LIANYUNGANG, CHINA - DECEMBER 08:  (CHINA OUT) Buildings are shrouded in smog on December 8, 2013 in Lianyungang, China. Heavy smog has been lingering in northern and eastern parts of China since last week, disturbing the traffic, worsening air pollution and forcing the closure of schools.  (Photo by ChinaFotoPress/Getty Images)

Beijing Residents Scoff After City Named China’s Most Livable

Pollution alone should rule it out, netizens say

A list naming Beijing as the 69th “most livable” city in the world has attracted both disagreement and ridicule from Chinese netizens.

Compiled by the Economist Intelligence Unit (“EIU”), the list ranks global cities on a “livability index” of 30 factors, including safety, healthcare, education, infrastructure and environment. Melbourne, Australia scored the top spot as the world’s most lovable city, followed by Adelaide (Australia), Sydney (Australia), Perth (Australia), Vancouver (Canada), Toronto (Canada), Calgary (Canada), Vienna (Austria), Helsinki (Finland), and Auckland (New Zealand).

Chinese don’t take issue with the selection of the top ten, or even that Beijing snagged the 69th spot. Rather, Chinese have a problem with the fact that Beijing rose five spots from last year to be named the “best” city to live in mainland China.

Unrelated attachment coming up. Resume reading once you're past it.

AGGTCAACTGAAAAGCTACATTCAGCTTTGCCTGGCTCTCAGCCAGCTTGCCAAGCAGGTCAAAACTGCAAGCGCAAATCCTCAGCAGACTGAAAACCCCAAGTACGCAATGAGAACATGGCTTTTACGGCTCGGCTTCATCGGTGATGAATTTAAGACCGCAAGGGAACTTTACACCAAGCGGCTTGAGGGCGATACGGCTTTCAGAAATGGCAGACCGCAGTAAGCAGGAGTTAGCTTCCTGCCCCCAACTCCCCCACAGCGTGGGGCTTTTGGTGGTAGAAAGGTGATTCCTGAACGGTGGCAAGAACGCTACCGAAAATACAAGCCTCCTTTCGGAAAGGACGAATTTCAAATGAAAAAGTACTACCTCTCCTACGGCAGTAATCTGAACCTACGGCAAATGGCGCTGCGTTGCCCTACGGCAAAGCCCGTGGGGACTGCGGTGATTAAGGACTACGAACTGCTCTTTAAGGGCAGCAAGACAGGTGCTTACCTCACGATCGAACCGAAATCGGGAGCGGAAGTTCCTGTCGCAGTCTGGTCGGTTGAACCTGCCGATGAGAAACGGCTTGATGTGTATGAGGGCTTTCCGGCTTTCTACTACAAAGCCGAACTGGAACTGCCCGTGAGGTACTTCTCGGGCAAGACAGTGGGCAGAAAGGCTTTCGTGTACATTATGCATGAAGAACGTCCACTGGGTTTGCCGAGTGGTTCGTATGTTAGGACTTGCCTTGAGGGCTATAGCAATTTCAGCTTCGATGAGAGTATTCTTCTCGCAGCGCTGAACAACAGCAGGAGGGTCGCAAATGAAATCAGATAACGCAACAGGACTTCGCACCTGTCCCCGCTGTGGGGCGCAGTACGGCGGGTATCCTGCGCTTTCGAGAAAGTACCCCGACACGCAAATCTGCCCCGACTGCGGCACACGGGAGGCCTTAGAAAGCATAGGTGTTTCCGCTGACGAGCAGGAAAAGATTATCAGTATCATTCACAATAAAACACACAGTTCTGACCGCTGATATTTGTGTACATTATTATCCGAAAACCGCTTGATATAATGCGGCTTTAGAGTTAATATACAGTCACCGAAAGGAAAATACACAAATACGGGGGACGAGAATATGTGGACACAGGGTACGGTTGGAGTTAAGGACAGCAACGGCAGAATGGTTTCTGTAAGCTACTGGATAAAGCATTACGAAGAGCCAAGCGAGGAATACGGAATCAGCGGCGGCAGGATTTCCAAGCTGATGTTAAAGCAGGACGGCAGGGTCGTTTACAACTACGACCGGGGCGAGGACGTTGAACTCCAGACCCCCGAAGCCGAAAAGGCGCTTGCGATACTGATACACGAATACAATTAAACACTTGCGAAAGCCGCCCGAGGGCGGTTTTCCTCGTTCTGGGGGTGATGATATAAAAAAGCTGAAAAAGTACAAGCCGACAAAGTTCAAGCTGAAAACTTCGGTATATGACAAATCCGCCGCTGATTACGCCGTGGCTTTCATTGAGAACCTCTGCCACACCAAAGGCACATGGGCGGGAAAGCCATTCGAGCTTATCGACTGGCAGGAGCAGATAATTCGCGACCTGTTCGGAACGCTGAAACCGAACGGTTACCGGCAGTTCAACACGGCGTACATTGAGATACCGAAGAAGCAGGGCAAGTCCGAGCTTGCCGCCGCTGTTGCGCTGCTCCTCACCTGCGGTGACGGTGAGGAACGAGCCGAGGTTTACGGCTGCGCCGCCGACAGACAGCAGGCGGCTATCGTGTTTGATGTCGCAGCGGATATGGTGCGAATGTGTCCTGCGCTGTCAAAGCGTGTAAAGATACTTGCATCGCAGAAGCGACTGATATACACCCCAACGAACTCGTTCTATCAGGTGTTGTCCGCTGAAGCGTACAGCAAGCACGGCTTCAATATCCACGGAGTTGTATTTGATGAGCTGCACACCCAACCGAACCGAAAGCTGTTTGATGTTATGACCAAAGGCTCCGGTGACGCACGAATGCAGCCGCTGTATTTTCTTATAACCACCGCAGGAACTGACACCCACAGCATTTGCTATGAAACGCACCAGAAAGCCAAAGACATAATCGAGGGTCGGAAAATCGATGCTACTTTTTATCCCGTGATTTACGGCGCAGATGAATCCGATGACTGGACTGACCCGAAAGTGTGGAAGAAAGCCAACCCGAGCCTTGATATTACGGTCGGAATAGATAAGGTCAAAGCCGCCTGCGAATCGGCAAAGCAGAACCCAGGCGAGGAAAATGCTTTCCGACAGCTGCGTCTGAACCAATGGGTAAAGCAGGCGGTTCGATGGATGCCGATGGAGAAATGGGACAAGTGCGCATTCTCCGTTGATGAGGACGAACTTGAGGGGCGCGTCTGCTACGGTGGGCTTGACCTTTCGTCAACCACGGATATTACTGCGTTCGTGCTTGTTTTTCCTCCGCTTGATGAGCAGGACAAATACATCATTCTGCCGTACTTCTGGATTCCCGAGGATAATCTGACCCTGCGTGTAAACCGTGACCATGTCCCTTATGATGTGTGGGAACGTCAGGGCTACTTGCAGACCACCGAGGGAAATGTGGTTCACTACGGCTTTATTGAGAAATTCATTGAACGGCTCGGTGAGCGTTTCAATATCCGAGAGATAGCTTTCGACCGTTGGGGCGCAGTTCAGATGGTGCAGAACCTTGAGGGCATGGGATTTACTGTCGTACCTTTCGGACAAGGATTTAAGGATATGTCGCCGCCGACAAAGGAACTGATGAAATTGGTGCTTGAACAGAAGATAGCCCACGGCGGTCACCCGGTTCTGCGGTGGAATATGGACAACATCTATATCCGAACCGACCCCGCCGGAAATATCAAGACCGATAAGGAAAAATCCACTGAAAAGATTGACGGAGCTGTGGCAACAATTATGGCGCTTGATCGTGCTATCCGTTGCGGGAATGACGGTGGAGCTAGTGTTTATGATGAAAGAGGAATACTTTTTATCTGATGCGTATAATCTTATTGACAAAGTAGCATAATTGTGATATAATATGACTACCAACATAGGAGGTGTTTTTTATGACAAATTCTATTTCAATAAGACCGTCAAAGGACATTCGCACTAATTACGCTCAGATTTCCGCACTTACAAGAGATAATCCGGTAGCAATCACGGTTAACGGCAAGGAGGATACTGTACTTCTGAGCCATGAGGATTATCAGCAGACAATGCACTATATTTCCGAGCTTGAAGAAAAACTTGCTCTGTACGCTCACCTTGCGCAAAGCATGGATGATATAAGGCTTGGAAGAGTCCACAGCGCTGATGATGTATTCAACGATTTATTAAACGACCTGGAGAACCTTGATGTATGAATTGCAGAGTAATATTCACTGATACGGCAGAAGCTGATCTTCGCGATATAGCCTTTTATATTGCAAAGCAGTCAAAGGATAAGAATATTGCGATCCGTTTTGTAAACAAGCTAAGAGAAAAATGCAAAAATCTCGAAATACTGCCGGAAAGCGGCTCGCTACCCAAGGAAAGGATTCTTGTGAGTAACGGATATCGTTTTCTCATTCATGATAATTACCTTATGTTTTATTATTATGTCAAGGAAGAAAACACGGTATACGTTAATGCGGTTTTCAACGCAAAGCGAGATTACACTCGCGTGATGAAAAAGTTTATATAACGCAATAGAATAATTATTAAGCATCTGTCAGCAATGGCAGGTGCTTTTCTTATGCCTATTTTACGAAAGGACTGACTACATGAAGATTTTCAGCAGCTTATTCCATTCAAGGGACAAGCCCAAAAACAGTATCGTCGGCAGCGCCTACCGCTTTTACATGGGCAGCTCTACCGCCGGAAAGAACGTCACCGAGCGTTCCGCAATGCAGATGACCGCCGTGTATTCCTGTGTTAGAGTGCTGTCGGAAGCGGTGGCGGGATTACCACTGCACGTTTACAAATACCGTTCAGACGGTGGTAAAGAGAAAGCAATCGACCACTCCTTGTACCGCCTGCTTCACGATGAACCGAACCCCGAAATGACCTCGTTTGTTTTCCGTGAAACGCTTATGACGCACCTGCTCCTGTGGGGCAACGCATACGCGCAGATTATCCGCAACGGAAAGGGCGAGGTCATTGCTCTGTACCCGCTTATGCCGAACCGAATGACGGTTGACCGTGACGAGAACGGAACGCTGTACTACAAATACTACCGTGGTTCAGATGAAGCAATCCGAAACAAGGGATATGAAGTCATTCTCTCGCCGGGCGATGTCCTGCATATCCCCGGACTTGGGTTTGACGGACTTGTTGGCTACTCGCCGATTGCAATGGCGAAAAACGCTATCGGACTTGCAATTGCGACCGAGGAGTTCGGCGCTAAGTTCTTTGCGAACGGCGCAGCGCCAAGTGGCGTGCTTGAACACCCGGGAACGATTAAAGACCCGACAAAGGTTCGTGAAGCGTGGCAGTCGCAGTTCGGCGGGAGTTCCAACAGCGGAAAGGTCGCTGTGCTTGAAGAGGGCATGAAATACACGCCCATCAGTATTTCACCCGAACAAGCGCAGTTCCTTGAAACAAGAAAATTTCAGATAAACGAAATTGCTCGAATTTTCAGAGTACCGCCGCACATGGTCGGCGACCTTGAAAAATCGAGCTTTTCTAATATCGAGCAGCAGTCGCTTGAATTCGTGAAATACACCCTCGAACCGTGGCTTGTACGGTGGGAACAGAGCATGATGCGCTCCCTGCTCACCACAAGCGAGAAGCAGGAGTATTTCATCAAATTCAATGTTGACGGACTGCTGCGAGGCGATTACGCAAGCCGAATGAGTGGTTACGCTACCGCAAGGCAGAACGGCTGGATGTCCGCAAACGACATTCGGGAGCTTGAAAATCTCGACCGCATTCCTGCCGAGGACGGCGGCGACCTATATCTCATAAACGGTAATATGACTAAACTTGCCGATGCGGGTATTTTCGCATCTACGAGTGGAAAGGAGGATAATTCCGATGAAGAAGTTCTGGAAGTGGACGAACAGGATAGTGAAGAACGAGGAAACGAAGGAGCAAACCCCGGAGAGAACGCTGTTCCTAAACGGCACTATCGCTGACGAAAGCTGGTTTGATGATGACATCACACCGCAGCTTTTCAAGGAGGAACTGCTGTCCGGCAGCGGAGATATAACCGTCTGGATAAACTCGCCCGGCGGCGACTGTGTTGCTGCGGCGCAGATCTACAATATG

Netizens largely cited the capital’s notorious pollution record as the primary reason for rejecting the idea of Beijing as “livable”. Beijing started 2015 with a better air pollution record than the year before; but, by July, it was once again included on China’s top ten list for most polluted cities.

“Beijing is our most livable city? They must be joking. Maybe for someone functioning without lungs,” remarked Guangdong Weibo user, Liew Jia Kit. Another Weibo user said, “Pollution everyday? This must be dark humor.”

Others on Weibo didn’t think the EIU understood China whatsoever. Weibo user Xiang Xueyee said, “Let me tell you all a joke: Chinese cities are among the most livable in the world,” while another said, “Don’t take this list seriously. The men who made it probably never lived in China.”

Equally surprising to netizens was the list’s inclusion of Tianjin as the second-most livable city in mainland China. With the August 12 explosions still weighing on people’s minds, Chinese were understandably skeptical. One user wrote, “How did Tianjin even make the list? Where were the surveyors last week? Mars?” while another said, “Devastation aside, transportation in Tianjin is terrible! What a strange choice.”

According to the annual report, the reason behind the good showing of Beijing, and other Chinese cities, on the list was “largely due to a lower threat from civil unrest”. Suzhou, Shanghai, Shenzhen, Dalian, Guangzhou and Qingdao also made the list.

A similar list compiled by the China Institute of City Competitiveness came up with rather different results. Based on seven major indexes including environmental health, urban safety, economy strength, civilization and reputation, the list named Shenzhen as its most livable city, followed by fellow Pearl River Delta entry Zhuhai.

Charles Liu

The Nanfang's Senior Editor